What it takes to create a net zero energy building

Techno-social advancement in HVAC systems is key for the successful development and operation of net-zero-and positive-energy buildings, says Dr Tushar Jain

Dr Tushar Jain, School of Computing and Electrical Engineering, IIT Mandi.
Dr Tushar Jain, School of Computing and Electrical Engineering, IIT Mandi.

Heating, Ventilation and Air Conditioning (HVAC) are now ubiquitous in air conditioning systems for most non-residential buildings in cold as well as warm temperate climates and will likely remain so in the coming future. This dominance in the market of HVAC systems has emerged over the past twenty years due to the perceived comfort demand of occupants, low cost and advances in building management systems. However, HVAC systems which are an integral part of modern buildings consume most of the energy resources. According to a report by India energy securities scenarios 2047 (IESS2047), Govt. of India in the year 2015, HVAC consumes about 55% of all the energy consumed by commercial sector buildings in India.

Of the many variants of HVAC systems available in the market, namely fan-coil unit (FCU)-based, variable-air volume (VAV)-based, commercial buildings typically employ the use of centralized systems. In these systems, the heating and cooling along with ventilation are performed at a centralized location outside the building by an Air Handling Unit (AHU) which results in better maintenance and lesser indoor noise. The processed air is distributed to every room with the help of controlled ducts. The required heating/cooling is then achieved by supplying processed air to individual rooms and is regulated by a terminal device under the control of a thermostat at the user premises. The excess air in the room is recirculated through AHU to ensure the energy-efficient operation of HVAC systems.

For the centralised scheme to work effectively, numerous components of the HVAC have to be orchestrated carefully. It has become a widely accepted fact that measures and changes in the building modus operandi can yield substantial savings in energy. A faulty component may negatively hamper the efficient operation of HVAC and the life of the entire system. The faulty component forces the other healthy components to put in extra effort to meet the objective of thermal comfort for the user. However, all the while, a user may not even experience the effect of a fault due to thermostat enforcing user comfort over energy consumption or component safety. It has been reported that the energy wastage in US commercial buildings is in the interval of 32.4–171.4 Billion kWh/year costing $3.3–17.3 billion/year. This energy wastage is due to only 13 most commonly occurring faults. The issue of early detection of faults in commercial buildings becomes very crucial because the occurred fault in a specific component appears to propagate to other subsystems and may result in cascaded failure. Currently, the commercially available building energy management systems (BEMS) lack the ability to accurately pinpoint the location and magnitude of fault that has occurred in the HVAC. The inability not only leads to high service time but also require human effort and expertise. There is a need for commercial BEMS which automatically diagnose the fault and tells the maintenance crew precisely what is the severity and where to head. The information from BEMS would greatly aid in finish servicing and significantly reduce the turnaround time of HVAC fault maintenance.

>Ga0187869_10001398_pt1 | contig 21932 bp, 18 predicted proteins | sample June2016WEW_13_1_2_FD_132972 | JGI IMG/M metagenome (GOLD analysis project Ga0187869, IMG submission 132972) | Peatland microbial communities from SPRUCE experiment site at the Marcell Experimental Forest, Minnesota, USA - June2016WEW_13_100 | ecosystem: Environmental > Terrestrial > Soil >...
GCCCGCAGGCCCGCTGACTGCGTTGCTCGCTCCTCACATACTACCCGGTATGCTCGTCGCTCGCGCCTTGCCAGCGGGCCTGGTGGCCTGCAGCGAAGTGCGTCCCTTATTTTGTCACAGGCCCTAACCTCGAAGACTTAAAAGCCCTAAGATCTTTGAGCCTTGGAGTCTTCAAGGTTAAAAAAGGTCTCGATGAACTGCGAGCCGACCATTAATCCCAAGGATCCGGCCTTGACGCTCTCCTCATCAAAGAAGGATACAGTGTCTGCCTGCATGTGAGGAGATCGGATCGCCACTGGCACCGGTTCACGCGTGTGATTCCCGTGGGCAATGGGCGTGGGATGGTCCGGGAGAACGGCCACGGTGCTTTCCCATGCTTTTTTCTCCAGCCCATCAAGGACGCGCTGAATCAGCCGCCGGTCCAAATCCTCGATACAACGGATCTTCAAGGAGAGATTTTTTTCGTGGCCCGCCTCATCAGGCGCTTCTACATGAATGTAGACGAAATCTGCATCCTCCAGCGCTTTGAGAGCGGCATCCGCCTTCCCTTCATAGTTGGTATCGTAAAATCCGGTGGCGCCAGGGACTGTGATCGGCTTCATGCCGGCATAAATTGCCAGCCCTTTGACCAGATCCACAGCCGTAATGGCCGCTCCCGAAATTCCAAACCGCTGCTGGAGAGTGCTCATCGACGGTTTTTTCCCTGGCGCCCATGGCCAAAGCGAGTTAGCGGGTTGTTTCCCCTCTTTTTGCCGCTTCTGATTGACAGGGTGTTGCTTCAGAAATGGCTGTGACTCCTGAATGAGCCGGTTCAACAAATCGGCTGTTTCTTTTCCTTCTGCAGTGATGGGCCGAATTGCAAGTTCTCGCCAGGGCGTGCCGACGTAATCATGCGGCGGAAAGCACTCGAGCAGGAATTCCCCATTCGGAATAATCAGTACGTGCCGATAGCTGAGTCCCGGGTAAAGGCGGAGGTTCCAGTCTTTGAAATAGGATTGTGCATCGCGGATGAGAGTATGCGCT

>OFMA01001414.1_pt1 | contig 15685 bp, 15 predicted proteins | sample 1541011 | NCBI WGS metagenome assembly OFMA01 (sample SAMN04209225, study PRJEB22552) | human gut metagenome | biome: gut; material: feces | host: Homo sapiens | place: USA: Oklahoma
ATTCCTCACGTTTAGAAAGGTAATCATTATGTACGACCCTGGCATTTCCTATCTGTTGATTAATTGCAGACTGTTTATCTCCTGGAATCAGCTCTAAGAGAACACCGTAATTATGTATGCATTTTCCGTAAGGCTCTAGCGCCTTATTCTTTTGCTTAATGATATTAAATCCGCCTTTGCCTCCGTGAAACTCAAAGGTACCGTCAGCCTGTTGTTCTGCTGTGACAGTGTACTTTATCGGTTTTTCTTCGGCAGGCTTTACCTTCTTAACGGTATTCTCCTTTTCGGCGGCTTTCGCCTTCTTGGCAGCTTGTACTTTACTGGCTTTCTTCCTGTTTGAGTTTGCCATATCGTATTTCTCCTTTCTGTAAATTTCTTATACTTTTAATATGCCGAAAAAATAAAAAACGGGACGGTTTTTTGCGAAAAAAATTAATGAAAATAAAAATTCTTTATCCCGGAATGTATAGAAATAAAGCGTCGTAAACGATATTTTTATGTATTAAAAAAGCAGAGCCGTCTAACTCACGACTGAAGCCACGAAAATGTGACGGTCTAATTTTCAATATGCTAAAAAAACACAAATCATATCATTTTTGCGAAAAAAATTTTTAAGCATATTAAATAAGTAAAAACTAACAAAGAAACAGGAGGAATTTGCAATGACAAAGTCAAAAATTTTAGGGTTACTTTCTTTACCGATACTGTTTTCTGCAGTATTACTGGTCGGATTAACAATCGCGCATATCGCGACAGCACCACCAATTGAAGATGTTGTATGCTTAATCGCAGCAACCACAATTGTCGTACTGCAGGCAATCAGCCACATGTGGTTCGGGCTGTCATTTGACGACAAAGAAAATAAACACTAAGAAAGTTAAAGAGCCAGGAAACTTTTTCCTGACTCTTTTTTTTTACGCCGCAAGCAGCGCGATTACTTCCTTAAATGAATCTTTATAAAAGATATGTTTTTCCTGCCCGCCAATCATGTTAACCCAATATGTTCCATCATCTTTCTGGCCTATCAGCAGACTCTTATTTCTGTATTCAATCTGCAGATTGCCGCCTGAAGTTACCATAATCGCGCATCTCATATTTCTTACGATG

In order to incorporate a supervisory control scheme for HVAC systems in existing BEMS, there are several key areas that require immediate attention thanks to the rapid progress in advanced and low-cost technology. The sensor measurements, for example, temperature, humidity, illuminance, etc., in a control scheme play an important role. Due to the large size of commercial buildings, the sensors have to be deployed and their measurement should be monitored automatically over the complete building with very less human intervention. Since a hardwired connection may not be possible, reliable wireless communication between the controllers and sensors should be setup. However, with networked infrastructure, the issue of cyber security becomes highly relevant as it may expose the building to vulnerabilities, thereby, impacting the occupants and energy consumption directly. Numerous research works have been reported for the automatic mitigation of faults in a networked architecture, however, it still seems farfetched commercially. In particular, commercially available solutions generally seek for hardware redundancy for fault mitigation. This not only increases the operation cost but the maintenance cost as well during the building recommissioning. A striking approach is to use analytical redundancy by carefully designing the failure modes and effects analysis.

Apart from the technological solutions, another important aspect is the users’ actions and the effect they have on the building performance. It has been observed that users are slow in adapting to new technologies. In actual practice, users’ behaviour, governed by their subjective comfort feeling and their actions have a significant impact in the building’s performance. It is advocated that improvement on the effect of users’ behaviour can be obtained through enhanced energy awareness. Extracting the benefits of networked infrastructure, a possible solution is to make users communicate at a lower level infrastructure with the overall energy management system. Using user web interfaces the occupants can communicate their comfort preferences to the system. The occupants’ preferences should be recorded on a daily basis via for example electronic data- sheets available on the building’s intranet.

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10 Jun 2020